Tag Archives: transparency

Fidelity Charitable Reveals Its Arrogance, But Not Its Salaries

[Note: This post was published in the December 1, 2015 on-line edition of  The Chronicle of Philanthropy.]

It’s common knowledge that transparency rules the day for disclosure of the salaries paid to nonprofit executives.

Tax-exempt organizations can’t hide their top compensation numbers: Salary and benefit information for the most-highly-compensated executives is only a few mouse clicks away, displayed for all to see in the 990 informational tax returns available from Guidestar and other sources. This disclosure reflects the Congressional requirement that in return for tax-exempt status, nonprofits must make their informational returns — including top salaries — available for public inspection.

But one salary you won’t find listed is that of Amy Danforth, chief executive of Fidelity Charitable. Continue reading

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No Transparency, No Clue

I live in New Hampshire, where presidential candidates more or less take up residence for the year before our primary. They’re all around us now. Trust me. Come December I will half expect to find N.J. Gov. Chris Christie shoveling snow from our front steps. (He’s very good with storms, they say.)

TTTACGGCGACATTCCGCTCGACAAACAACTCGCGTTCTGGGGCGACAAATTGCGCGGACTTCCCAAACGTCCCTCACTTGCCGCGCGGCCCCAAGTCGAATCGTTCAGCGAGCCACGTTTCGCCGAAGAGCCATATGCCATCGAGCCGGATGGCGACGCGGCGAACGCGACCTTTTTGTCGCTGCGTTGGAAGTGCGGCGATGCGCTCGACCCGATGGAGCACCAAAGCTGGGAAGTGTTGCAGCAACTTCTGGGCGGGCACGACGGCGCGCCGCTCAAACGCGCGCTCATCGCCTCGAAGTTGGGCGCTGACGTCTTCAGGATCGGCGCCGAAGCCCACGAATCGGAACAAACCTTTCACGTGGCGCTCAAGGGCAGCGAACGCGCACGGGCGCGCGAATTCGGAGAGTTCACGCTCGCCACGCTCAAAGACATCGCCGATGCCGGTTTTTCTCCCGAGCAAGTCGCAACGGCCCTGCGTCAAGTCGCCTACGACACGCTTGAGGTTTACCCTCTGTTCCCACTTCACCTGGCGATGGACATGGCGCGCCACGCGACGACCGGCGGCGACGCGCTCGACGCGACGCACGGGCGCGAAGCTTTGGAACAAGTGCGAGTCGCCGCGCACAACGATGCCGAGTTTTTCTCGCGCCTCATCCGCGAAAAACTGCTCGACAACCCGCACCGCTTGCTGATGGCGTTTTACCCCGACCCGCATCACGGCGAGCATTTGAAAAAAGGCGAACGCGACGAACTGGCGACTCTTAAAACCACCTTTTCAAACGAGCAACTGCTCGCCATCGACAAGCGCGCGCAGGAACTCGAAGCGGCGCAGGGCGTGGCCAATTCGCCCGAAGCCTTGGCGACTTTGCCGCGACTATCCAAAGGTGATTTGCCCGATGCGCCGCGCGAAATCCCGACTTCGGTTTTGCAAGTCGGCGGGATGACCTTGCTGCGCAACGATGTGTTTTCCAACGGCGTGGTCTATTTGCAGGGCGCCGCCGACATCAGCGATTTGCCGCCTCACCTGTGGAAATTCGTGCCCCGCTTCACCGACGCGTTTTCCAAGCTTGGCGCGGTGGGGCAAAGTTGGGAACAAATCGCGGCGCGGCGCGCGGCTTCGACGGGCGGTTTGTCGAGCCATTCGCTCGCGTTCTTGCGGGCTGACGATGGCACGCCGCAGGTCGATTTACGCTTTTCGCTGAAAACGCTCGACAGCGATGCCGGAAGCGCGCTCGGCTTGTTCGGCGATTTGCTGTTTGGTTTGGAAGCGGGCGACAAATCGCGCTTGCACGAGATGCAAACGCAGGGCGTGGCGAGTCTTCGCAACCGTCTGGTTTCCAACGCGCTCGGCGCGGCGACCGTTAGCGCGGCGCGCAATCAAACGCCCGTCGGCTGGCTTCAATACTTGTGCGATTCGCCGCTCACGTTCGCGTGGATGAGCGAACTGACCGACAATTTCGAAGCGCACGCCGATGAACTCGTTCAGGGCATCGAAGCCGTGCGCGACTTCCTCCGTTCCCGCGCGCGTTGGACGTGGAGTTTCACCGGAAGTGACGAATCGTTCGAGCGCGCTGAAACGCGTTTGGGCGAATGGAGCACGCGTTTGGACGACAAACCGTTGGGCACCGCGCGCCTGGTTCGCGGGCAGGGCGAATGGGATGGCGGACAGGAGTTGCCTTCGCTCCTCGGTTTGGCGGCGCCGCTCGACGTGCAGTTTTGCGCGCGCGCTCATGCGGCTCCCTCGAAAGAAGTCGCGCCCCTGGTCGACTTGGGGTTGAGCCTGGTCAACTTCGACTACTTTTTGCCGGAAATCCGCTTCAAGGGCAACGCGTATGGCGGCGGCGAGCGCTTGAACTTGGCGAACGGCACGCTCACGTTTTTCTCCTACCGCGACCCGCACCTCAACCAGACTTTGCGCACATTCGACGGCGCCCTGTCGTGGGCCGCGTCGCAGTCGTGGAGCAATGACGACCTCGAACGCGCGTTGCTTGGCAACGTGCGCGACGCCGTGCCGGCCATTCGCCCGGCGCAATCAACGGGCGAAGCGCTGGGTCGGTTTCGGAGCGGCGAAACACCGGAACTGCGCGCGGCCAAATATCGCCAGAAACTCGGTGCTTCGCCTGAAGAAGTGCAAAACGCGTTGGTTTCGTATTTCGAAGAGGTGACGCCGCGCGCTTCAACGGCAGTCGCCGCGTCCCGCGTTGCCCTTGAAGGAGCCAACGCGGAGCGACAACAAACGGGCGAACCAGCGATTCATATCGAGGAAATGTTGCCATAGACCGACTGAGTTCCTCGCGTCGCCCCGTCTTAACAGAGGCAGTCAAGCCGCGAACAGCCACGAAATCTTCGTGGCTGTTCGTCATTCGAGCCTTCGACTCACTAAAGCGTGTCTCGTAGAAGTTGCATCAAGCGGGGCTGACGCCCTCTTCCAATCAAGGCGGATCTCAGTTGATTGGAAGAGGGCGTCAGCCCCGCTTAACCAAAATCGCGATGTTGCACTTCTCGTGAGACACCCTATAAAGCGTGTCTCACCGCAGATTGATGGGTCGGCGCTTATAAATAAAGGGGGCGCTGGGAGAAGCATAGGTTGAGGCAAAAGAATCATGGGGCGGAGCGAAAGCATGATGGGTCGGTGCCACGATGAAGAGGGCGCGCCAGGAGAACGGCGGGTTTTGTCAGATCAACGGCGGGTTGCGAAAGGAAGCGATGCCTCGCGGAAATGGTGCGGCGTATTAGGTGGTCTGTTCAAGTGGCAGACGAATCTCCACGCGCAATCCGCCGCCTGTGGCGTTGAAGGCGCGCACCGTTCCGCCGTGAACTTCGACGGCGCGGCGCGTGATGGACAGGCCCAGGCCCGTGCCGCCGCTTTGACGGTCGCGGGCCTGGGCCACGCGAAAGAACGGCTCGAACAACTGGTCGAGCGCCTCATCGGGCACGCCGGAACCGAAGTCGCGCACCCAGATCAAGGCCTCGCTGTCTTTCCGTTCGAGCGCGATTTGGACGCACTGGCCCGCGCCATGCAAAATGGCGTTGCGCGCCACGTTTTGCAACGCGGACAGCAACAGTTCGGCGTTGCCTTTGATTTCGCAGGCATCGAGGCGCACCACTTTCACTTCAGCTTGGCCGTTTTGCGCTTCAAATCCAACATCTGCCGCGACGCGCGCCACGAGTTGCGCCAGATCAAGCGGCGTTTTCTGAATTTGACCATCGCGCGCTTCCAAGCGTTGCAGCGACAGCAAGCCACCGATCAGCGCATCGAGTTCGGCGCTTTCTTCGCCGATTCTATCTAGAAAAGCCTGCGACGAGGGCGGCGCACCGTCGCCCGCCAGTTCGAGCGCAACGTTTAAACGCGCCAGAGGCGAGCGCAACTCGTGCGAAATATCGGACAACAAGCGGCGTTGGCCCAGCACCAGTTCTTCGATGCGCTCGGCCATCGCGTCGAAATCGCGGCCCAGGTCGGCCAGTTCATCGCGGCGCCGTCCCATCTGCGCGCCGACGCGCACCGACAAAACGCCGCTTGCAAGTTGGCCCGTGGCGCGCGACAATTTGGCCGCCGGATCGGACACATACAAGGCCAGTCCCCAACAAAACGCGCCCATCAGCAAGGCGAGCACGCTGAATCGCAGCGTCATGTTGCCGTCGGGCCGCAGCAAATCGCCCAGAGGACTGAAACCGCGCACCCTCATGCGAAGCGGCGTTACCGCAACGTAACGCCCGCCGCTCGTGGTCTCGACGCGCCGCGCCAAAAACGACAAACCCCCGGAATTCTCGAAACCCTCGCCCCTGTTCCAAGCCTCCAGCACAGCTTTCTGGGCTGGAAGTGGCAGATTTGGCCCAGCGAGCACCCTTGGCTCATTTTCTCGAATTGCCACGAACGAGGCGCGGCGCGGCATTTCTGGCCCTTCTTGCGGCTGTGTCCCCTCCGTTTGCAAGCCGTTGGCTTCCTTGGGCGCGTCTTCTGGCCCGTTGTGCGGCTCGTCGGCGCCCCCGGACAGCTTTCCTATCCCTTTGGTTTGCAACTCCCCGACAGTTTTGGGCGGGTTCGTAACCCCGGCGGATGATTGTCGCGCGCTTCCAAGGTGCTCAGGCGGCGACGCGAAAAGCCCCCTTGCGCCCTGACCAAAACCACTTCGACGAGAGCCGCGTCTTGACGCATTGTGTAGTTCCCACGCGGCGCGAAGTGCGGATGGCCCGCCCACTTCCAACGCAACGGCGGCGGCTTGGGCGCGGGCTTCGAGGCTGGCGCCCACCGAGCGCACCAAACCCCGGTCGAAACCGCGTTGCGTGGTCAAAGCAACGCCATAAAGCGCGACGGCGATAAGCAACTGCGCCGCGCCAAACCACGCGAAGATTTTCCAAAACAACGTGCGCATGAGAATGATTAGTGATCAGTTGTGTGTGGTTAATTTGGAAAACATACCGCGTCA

So yes, my neighbors and I are a bit jaded about seeing presidential candidates – but we also take our role as early voters seriously. I try to meet every candidate in my party, not to mention a few from the other side. And part of my research includes looking at each candidate’s charitable giving, a natural interest of mine. How much does each candidate donate, and to whom? I think it’s important to know. Charitable giving is a reflection of the candidate’s values. Continue reading

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Missing the Obvious in Nonprofit Ratings

[Note: This post is simultaneously being published as an opinion piece in the October 6, 2013 edition of the Chronicle of Philanthropy.]

Americans love ratings and rankings. We like to think that all large, complicated questions can be answered by simple numbers.

That’s given rise to the notion that nonprofits can be fairly and simply rated. And it’s not surprising that, once you scratch the surface, nonprofit rating systems prove to be nonsensical and even harmful. Continue reading

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